Dictionary: TOSE – TOT'TER-ING-LY

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TOSE, v.t. [s as z.]

To tease wool. [Not in use or local.]

TOSS, n.

  1. A throwing upward or with a jerk; the act of tossing; as, the toss of a ball.
  2. A throwing up of the head; a particular manner of raising the head with a jerk. It is much applied to horses, and may be applied to an affected manner of raising the head in men.

TOSS, v.i.

  1. To fling; to roll and tumble; to writhe; to be in violent commotion. To toss and fling, and to be restless, only frets and enrages our pain. Tillotson.
  2. To be tossed. Shak. To toss up, is to throw a coin into the air and wager on what side it will fall. Brampston.

TOSS, v.t. [pret. and pp. tossed or tost. W. tosiaw, to toss, to jerk. Qu. G. stossen, to thrust.]

  1. To throw with the hand; particularly, to throw with the palm of the hand upward, or to throw upward; as, to toss a ball.
  2. To throw with violence. Shak.
  3. To lift or throw up with a sudden or violent motion; as, to toss the head; or to toss up the head. He toss'd his arm aloft. Addison.
  4. To cause to rise and fall; as, to be tossed on the waves. We being exceedingly tossed with a tempest. Acts xxvii.
  5. To move one way and the other. Prov. xxi.
  6. To agitate; to make restless. Calm region once, / And fall of peace, now fast and turbulent. Milton.
  7. To keep in play; to tumble over; as, to spend four years in tossing the rules of grammar. Ascham.

TOSS'ED, pp.

Thrown upward suddenly or with a jerk; made to rise and fall suddenly.



One who tosses.


The act of throwing upward; a rising and falling suddenly; a rolling and tumbling. Dire was the tossing, deep the groans. Milton.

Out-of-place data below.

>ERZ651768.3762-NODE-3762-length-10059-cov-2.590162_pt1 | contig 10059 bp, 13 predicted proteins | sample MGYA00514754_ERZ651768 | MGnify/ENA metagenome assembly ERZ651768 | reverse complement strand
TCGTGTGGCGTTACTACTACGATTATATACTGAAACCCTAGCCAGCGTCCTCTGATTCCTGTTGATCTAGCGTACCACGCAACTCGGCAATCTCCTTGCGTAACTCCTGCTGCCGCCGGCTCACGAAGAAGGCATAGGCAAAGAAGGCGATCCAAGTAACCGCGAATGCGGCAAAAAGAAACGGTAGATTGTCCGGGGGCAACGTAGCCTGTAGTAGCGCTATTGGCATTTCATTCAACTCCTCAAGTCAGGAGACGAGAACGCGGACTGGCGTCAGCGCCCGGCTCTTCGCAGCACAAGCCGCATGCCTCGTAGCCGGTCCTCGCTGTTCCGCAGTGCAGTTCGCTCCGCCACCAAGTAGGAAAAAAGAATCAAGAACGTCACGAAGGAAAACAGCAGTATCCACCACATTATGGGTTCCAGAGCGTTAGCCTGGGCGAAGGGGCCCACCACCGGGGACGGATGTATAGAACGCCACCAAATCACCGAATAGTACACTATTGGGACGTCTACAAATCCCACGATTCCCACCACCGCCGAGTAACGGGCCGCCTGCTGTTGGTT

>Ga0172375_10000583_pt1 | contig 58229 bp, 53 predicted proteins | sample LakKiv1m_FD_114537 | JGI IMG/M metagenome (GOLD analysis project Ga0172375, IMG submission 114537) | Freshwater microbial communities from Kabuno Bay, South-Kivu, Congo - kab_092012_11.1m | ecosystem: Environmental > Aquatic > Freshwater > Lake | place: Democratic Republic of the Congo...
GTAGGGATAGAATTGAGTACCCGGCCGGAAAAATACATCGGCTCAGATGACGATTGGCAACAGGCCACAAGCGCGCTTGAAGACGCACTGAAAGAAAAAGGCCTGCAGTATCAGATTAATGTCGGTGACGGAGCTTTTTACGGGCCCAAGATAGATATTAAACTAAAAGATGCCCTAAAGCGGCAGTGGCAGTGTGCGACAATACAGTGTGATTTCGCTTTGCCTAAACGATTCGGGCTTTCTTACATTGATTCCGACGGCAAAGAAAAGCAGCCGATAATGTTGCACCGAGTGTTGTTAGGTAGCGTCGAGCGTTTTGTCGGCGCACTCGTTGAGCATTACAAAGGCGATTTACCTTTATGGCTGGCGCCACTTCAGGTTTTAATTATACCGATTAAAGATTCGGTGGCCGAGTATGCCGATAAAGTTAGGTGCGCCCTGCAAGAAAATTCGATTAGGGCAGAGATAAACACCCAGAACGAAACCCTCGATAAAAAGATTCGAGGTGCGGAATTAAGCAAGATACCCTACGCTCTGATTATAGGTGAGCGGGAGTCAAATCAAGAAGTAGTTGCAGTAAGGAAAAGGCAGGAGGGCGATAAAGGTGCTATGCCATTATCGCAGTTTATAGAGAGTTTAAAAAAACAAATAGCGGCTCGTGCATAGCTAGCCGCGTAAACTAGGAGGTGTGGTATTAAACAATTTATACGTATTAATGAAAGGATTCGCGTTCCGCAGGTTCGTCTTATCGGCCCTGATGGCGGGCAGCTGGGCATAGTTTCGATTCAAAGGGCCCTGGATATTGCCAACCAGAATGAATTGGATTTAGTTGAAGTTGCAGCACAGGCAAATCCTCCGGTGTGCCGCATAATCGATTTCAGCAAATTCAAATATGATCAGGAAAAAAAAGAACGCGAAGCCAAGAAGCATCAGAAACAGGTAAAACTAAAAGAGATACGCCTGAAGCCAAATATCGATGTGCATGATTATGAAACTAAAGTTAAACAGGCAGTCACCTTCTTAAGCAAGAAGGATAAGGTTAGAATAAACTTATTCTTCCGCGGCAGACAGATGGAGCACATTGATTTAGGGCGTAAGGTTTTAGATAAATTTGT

TOSS'ING, ppr.

Throwing upward with a jerk; raising suddenly; as the head.

TOSS'-POT, n. [toss and pot.]

A toper; one habitually given to strong drink.

TOST, v. [pret. and pp. of Toss.]

In a troubled sea of passion tost. Milton.

TO'TAL, a. [Fr.; L. totalis, totus; W. twt.]

  1. Whole; full; complete; as, total darkness; a total departure from the evidence; a total loss; the total sum or amount.
  2. Whole; not divided. Myself the total crime. Milton.

TO'TAL, n.

The whole; the whole sum or amount. These sums added, make the grand total of five millions.

TO-TAL'I-TY, n. [Fr. totalité.]

The whole sum; whole quantity or amount.

TO'TAL-LY, adv.

Wholly; entirely; fully; completely; as, to be totally exhausted; all hope totally failed; he was totally absorbed in thought.



TOTE, v.t.

To carry or bear. [A word used slaveholding countries; said to have been introduced by the blacks. This word is said also to be the same as tolt, which see, the l being omitted. It is most used in the southern and middle United States, is occasionally heard in New England, and is said also to be used in England.]

TOT-ED, pp.

Carried or borne.


A vulgar pronunciation of the other.

TOTIDEM-VERBIS, adv. [Totidem verbis; L.]

In so many words; in the very words.

TOTIES-QUOTIES, adv. [Toties quoties; L.]

As often as one, so often the other.

TOTO-CAELO, adv. [Toto cælo; L.]

By the whole hemisphere; as opposite as possible.

TOT'TER, v.i. [This may be allied to titter.]

  1. To shake so as to threaten a fall; to vacillate; as, an old man totters with age; a child totters when he begins to walk.
  2. To shake; to reel; to lean. As a bowing wall shall ye be, and as a tottering fence. Ps. lxii. Troy nods from high, and totters to her fall. Dryden.


Shaking, as threatening a fall; vacillating; reeling; inclining.


In a tottering manner.